For concerns related to the structure, seek professional advice from an agent to assess the severity of the structural issues and determine the most practical and cost-effective solutions. They can also advise on what needs to be repaired before you can sell.

What to Fix When Selling a House

When preparing to sell your house, it is crucial to ensure that it is presented in its best possible light to attract potential buyers. While major upgrades may not be necessary, there are simple and cost-effective fixes that can greatly contribute to achieving your desired asking price. Here are some areas to focus on:

Leaky Faucets

Address any dripping faucets promptly. Leaks can raise concerns about potential plumbing issues, and fixing them demonstrates that your home has been well-maintained.

Damaged Flooring

Floors are among the first things buyers observe when entering a house, so they should be in excellent condition. Consider sanding and polishing a worn wooden floor or replacing stained carpets to enhance the overall appeal. If there are floorboards beneath the carpet, removing them and polishing the boards can be an effective and affordable update.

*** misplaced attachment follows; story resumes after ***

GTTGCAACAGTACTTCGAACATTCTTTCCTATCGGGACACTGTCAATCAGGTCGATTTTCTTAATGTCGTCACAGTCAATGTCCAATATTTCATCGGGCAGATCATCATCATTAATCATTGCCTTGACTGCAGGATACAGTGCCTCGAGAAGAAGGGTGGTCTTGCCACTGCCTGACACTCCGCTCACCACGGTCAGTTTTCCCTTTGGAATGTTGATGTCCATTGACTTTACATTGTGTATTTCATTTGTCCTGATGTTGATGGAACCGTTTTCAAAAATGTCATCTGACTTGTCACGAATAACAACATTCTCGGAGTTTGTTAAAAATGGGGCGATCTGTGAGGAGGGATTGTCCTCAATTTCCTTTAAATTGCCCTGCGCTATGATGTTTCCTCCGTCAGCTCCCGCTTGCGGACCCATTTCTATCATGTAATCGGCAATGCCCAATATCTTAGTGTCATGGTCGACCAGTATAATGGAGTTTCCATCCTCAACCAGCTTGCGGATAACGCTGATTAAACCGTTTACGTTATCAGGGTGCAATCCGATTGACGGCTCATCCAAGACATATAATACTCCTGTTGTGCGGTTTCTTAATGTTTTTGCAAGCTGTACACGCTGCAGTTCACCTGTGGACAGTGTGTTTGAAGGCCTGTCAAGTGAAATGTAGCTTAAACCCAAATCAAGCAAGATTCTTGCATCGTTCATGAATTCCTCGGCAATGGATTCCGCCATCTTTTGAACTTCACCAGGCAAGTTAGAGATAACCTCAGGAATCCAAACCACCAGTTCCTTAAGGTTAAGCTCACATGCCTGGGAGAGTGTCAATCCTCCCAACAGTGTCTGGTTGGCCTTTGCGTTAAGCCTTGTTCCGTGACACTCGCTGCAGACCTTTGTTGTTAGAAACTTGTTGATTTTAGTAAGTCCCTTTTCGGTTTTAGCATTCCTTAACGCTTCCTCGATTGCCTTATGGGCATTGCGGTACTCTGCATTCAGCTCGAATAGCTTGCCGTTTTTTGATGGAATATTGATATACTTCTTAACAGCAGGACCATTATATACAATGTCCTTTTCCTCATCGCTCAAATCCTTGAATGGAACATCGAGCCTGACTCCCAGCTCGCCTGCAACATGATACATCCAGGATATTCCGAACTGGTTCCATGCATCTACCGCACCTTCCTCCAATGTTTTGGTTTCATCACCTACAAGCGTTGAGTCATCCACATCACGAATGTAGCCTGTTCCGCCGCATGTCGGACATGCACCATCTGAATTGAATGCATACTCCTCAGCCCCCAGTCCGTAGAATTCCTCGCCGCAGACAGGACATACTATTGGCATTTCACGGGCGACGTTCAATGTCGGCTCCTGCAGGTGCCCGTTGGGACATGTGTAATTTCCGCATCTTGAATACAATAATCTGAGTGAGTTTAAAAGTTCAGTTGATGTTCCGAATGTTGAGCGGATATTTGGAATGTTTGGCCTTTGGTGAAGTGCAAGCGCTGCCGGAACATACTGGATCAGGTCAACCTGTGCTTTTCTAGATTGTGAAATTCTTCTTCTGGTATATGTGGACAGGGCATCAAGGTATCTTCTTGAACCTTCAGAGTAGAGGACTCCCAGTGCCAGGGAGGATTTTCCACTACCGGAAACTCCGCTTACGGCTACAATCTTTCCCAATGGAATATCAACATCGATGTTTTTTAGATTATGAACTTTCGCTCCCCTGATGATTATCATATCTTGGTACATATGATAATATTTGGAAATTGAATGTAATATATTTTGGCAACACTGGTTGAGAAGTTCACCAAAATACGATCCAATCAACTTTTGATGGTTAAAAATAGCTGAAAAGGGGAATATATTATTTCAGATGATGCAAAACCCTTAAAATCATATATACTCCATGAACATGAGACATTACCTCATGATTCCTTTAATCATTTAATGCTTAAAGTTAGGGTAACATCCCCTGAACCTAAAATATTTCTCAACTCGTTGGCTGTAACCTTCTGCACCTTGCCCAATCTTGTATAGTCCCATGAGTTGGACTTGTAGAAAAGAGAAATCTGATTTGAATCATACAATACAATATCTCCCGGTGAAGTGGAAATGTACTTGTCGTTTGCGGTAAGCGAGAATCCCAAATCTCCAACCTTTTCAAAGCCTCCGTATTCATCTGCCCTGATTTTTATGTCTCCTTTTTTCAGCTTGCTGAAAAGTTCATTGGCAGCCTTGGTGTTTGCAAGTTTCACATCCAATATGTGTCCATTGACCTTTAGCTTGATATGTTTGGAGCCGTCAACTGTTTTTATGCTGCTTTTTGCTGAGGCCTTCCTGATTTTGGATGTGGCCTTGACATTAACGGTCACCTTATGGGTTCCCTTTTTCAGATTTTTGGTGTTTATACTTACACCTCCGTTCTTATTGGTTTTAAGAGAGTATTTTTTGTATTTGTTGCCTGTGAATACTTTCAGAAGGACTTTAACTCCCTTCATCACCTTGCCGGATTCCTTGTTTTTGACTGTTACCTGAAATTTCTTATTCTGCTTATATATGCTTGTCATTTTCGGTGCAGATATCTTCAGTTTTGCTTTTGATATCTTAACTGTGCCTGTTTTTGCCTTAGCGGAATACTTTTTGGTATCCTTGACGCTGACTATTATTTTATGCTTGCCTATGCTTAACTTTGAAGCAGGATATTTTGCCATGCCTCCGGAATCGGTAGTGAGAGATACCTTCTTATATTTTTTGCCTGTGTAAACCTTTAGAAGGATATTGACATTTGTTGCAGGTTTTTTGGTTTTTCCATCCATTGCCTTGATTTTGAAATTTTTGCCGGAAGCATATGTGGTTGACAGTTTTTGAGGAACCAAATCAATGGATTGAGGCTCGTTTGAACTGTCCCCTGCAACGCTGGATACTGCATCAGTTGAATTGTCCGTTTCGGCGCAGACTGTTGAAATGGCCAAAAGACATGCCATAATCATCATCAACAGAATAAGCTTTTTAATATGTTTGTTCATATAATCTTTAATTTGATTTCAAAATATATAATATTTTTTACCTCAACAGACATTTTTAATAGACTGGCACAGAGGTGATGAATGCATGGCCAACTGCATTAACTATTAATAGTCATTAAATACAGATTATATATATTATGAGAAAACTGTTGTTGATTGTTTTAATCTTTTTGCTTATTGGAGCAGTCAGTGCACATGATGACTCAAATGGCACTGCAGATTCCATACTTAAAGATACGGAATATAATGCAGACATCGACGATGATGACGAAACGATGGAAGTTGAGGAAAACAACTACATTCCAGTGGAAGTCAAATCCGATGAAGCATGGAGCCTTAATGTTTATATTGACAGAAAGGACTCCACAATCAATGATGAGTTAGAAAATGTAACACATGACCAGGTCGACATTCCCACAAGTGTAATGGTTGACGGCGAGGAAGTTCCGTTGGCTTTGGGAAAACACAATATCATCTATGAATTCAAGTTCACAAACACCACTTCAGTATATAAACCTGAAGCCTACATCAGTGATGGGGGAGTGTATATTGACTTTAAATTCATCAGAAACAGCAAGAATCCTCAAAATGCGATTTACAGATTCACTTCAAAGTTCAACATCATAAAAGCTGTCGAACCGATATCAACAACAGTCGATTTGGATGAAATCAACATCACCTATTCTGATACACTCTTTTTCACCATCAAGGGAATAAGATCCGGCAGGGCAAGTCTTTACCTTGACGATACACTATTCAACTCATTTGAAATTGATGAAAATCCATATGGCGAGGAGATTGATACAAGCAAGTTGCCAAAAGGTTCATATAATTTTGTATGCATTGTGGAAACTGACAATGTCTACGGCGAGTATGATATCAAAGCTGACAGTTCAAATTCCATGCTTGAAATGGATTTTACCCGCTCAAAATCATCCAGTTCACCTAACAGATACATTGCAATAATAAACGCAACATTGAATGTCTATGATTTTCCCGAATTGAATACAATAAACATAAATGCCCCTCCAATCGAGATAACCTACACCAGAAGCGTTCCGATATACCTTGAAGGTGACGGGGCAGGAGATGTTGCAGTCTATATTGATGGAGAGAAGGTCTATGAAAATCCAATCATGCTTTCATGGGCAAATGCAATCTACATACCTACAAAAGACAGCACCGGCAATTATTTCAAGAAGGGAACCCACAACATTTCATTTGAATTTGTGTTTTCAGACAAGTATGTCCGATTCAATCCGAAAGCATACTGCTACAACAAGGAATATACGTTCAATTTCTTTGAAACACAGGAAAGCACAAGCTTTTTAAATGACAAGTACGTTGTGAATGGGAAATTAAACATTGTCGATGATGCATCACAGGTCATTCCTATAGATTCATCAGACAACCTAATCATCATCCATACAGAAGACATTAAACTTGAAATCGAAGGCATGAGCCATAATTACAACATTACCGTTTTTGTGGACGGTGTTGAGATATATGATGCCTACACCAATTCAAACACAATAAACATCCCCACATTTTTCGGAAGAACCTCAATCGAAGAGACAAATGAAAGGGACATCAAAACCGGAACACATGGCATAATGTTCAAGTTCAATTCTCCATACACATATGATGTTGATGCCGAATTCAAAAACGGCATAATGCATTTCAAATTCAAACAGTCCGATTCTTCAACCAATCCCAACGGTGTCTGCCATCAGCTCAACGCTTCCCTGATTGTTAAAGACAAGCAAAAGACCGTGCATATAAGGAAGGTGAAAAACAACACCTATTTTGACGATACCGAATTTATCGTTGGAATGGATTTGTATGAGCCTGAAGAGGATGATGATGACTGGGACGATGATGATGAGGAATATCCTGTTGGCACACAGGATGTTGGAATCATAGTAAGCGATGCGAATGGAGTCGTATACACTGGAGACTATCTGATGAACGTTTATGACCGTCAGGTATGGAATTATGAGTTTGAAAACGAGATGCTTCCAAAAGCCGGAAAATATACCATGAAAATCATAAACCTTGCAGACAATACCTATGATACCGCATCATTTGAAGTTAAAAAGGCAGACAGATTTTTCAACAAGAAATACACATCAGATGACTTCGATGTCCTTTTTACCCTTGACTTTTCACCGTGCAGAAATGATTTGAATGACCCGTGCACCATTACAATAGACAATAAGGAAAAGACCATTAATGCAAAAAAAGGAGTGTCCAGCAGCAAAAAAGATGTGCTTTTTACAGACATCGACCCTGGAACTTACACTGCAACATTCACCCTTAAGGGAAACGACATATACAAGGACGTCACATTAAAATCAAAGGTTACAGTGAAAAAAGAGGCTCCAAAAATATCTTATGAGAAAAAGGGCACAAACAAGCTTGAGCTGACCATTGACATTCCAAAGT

Curb Appeal

The exterior of your home creates the first impression for potential buyers. You want your home to make a great first impression because if buyers don't like the exterior, they may not even bother looking inside. 

Attend to any rundown aspects, such as faded house numbers, a rusty letterbox, or a front door in need of a fresh coat of paint. Pressure washing the exterior and repairing damaged windows, fly screens, and gutters can also enhance curb appeal.

Cleaning and decluttering

When potential buyers view your property, they need to be able to envision themselves living there. Create a welcoming environment by presenting your home as a blank canvas. 

  • Clean and declutter your home by removing any items that could be distracting, such as papers, ornaments, and excessive countertop appliances. 

  • Take down family photographs, clear magnets off the fridge, and give it a thorough wipe down. 

  • Empty at least 50% of the contents from wardrobes and drawers.